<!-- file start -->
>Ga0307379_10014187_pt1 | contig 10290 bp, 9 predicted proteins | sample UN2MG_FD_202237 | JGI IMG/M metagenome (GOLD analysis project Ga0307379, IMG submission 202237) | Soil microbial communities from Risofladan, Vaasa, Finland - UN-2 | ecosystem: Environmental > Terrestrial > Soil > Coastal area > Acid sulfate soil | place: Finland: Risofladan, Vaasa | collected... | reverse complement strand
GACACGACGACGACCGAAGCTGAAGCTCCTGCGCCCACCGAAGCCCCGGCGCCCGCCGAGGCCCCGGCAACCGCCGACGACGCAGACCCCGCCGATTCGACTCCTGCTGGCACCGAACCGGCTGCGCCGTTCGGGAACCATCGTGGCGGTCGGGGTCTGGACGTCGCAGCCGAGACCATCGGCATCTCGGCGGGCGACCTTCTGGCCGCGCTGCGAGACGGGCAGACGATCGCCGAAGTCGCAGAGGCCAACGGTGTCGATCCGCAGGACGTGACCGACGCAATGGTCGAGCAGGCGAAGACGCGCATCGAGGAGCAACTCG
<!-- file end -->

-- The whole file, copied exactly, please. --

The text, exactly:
>Ga0307379_10014187_pt1 | contig 10290 bp, 9 predicted proteins | sample UN2MG_FD_202237 | JGI IMG/M metagenome (GOLD analysis project Ga0307379, IMG submission 202237) | Soil microbial communities from Risofladan, Vaasa, Finland - UN-2 | ecosystem: Environmental > Terrestrial > Soil > Coastal area > Acid sulfate soil | place: Finland: Risofladan, Vaasa | collected... | reverse complement strand
GACACGACGACGACCGAAGCTGAAGCTCCTGCGCCCACCGAAGCCCCGGCGCCCGCCGAGGCCCCGGCAACCGCCGACGACGCAGACCCCGCCGATTCGACTCCTGCTGGCACCGAACCGGCTGCGCCGTTCGGGAACCATCGTGGCGGTCGGGGTCTGGACGTCGCAGCCGAGACCATCGGCATCTCGGCGGGCGACCTTCTGGCCGCGCTGCGAGACGGGCAGACGATCGCCGAAGTCGCAGAGGCCAACGGTGTCGATCCGCAGGACGTGACCGACGCAATGGTCGAGCAGGCGAAGACGCGCATCGAGGAGCAACTCG